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To study the potential application of metasurfaces in lens technology, we propose a dendritic meta-molecule surface (also referred to as a dendritic metasurface) and realize the focusing effect in the visible spectrum through simulations and experiments. Using asymmetric dendritic structures, this metasurface can achieve distinct broadband anomalous reflection and refraction. When the metasurface is rotated by 180° around the z axis, anomalous reflection and refraction in vertically incident optical waves are in opposite directions. Considering this feature, a metasurface is designed to achieve a prominent plate-focusing effect. Samples with a transmission peak of green light at 555 nm, yellow light at 580 nm, and red light at 650 nm were prepared using bottom-up electrochemical deposition, and the focus intensity of approximately 10% and focal length of almost 600 µm were experimentally demonstrated. Full article
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Review

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Open AccessFeature PaperReview Synthetic Methodologies to Gold Nanoshells: An Overview
Molecules 2018, 23(11), 2851; https://doi.org/10.3390/molecules23112851
Received: 15 October 2018 / Revised: 27 October 2018 / Accepted: 29 October 2018 / Published: 2 November 2018
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Abstract
Gold nanostructures that can be synthetically articulated to adapt diverse morphologies, offer a versatile platform and tunable properties for applications in a variety of areas, including biomedicine and diagnostics. Among several conformational architectures, gold nanoshells provide a highly advantageous combination of properties that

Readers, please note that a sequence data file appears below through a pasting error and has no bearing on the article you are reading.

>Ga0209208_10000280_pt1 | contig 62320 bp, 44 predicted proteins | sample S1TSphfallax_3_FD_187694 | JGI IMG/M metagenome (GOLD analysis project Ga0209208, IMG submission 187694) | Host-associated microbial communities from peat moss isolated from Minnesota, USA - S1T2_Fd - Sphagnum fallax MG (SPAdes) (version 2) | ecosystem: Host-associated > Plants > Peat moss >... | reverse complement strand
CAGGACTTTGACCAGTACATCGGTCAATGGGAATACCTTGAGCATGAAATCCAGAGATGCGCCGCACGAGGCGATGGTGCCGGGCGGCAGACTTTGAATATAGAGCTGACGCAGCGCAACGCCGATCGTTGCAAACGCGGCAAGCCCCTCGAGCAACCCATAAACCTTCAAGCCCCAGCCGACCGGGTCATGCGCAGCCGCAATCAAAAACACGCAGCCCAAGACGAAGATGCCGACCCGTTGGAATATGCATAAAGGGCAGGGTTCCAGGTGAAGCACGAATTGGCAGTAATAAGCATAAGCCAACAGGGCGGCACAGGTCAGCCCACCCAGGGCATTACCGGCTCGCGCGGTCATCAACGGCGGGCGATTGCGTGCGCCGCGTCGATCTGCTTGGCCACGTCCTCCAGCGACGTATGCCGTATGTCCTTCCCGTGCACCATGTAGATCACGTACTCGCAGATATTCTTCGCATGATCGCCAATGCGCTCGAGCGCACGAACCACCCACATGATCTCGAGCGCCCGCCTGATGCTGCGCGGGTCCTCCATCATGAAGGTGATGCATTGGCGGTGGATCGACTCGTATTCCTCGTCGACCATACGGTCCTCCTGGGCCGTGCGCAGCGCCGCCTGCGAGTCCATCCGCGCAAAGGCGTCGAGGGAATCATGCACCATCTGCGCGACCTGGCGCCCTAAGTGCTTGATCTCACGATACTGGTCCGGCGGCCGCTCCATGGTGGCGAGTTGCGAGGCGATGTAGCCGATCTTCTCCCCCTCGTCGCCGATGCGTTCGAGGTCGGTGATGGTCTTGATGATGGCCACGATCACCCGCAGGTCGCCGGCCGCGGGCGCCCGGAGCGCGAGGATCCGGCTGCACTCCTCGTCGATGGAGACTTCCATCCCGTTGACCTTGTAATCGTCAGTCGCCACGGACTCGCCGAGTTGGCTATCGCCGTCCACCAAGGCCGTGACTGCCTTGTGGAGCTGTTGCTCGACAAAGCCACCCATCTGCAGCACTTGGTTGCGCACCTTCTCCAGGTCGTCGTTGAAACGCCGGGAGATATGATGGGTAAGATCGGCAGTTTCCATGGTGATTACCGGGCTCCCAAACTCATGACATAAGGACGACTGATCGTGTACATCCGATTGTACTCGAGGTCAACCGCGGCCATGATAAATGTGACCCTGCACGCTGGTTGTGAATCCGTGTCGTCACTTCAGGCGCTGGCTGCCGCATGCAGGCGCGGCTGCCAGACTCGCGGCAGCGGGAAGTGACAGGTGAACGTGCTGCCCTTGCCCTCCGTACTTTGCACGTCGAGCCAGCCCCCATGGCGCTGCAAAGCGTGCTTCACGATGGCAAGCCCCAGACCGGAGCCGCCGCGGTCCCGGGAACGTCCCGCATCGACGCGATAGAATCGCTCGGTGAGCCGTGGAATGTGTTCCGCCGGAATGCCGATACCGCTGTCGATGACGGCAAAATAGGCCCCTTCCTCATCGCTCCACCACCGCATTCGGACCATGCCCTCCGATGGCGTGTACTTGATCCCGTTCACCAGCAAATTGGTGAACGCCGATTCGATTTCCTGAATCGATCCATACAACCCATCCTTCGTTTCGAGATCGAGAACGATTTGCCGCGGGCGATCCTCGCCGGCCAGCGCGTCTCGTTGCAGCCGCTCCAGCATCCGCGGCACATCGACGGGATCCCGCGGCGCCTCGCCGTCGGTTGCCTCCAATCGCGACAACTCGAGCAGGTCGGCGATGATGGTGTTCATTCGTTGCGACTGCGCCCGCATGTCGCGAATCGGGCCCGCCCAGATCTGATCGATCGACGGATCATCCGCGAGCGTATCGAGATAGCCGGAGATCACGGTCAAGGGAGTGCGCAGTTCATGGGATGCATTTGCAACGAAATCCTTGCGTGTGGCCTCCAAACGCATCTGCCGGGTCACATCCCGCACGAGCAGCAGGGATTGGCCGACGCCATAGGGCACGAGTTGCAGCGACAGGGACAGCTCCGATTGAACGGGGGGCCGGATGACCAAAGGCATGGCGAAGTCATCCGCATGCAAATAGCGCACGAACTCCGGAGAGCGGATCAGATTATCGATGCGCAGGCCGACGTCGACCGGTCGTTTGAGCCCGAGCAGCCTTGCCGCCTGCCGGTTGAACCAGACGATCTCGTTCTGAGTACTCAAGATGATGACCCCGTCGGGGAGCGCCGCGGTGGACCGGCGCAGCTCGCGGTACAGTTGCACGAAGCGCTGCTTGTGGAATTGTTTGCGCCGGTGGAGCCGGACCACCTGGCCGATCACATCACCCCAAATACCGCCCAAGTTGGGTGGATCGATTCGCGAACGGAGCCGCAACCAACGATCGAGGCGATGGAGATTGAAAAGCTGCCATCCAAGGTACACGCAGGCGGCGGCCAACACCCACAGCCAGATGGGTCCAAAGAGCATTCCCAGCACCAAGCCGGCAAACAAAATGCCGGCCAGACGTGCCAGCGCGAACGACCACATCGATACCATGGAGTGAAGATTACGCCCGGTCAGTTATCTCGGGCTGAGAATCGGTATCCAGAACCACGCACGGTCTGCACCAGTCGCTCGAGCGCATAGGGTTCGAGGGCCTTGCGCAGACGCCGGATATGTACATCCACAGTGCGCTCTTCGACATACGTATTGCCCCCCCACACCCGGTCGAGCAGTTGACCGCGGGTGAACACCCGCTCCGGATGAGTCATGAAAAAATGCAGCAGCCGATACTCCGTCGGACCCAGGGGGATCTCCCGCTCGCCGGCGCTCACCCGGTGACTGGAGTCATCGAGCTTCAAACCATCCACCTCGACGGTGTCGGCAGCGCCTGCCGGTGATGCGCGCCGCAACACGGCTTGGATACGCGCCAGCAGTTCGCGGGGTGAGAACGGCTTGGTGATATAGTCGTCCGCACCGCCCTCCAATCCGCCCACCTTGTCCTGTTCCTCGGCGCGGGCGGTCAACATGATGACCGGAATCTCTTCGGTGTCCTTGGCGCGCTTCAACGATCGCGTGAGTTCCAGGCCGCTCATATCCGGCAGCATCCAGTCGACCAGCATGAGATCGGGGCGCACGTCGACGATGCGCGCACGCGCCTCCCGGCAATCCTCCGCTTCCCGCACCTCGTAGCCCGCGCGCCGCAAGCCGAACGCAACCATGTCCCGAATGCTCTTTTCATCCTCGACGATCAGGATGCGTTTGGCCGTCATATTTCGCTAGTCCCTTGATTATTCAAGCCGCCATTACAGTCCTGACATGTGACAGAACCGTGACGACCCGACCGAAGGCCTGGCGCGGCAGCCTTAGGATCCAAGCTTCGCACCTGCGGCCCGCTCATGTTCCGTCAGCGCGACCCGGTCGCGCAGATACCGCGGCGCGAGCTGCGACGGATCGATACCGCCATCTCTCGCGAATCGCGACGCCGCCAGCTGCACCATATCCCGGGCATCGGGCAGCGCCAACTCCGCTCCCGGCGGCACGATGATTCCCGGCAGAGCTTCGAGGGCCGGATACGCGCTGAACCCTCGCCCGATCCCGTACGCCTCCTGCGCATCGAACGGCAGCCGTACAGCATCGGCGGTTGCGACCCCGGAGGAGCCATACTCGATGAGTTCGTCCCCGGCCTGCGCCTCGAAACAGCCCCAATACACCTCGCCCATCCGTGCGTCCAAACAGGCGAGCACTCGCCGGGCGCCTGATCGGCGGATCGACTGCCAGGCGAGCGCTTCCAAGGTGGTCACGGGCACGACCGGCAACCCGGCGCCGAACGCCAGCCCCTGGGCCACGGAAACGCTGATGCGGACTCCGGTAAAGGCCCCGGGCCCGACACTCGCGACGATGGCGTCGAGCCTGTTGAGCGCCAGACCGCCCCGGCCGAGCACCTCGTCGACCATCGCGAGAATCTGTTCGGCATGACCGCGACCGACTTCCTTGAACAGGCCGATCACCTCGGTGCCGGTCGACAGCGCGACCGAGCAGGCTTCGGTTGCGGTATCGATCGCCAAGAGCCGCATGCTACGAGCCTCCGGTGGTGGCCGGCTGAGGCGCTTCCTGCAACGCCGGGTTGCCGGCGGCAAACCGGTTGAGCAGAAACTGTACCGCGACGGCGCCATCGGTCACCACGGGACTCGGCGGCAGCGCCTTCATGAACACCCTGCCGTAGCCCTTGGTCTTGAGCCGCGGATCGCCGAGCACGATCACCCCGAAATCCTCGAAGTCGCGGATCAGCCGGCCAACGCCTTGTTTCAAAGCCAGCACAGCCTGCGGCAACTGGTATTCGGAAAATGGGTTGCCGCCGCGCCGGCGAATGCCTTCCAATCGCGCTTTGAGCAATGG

[...] Read more.
Gold nanostructures that can be synthetically articulated to adapt diverse morphologies, offer a versatile platform and tunable properties for applications in a variety of areas, including biomedicine and diagnostics. Among several conformational architectures, gold nanoshells provide a highly advantageous combination of properties that can be fine-tuned in designing single or multi-purpose nanomaterials, especially for applications in biology. One of the important parameters for evaluating the efficacy of gold nano-architectures is their reproducible synthesis and surface functionalization with desired moieties. A variety of methods now exist that allow fabrication and chemical manipulation of their structure and resulting properties. This review article provides an overview and a discussion of synthetic methodologies to a diverse range of gold nanoshells, and a brief summary of surface functionalization and characterization methods employed to evaluate their overall composition. Full article
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Open AccessReview Bactericidal Properties of Plants-Derived Metal and Metal Oxide Nanoparticles (NPs)
Molecules 2018, 23(6), 1366; https://doi.org/10.3390/molecules23061366
Received: 27 April 2018 / Revised: 12 May 2018 / Accepted: 15 May 2018 / Published: 6 June 2018
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Abstract
Nanoparticles (NPs) are nano-sized particles (generally 1–100 nm) that can be synthesized through various methods. The wide range of physicochemical characteristics of NPs permit them to have diverse biological functions. These particles are versatile and can be adopted into various applications, particularly in
[...] Read more.
Nanoparticles (NPs) are nano-sized particles (generally 1–100 nm) that can be synthesized through various methods. The wide range of physicochemical characteristics of NPs permit them to have diverse biological functions. These particles are versatile and can be adopted into various applications, particularly in biomedical field. In the past five years, NPs’ roles in biomedical applications have drawn considerable attentions, and novel NPs with improved functions and reduced toxicity are continuously increasing. Extensive studies have been carried out in evaluating antibacterial potentials of NPs. The promising antibacterial effects exhibited by NPs highlight the potential of developing them into future generation of antimicrobial agents. There are various methods to synthesize NPs, and each of the method has significant implication on the biological action of NPs. Among all synthetic methods, green technology is the least toxic biological route, which is particularly suitable for biomedical applications. This mini-review provides current update on the antibacterial effects of NPs synthesized by green technology using plants. Underlying challenges in developing NPs into future antibacterials in clinics are also discussed at the present review. Full article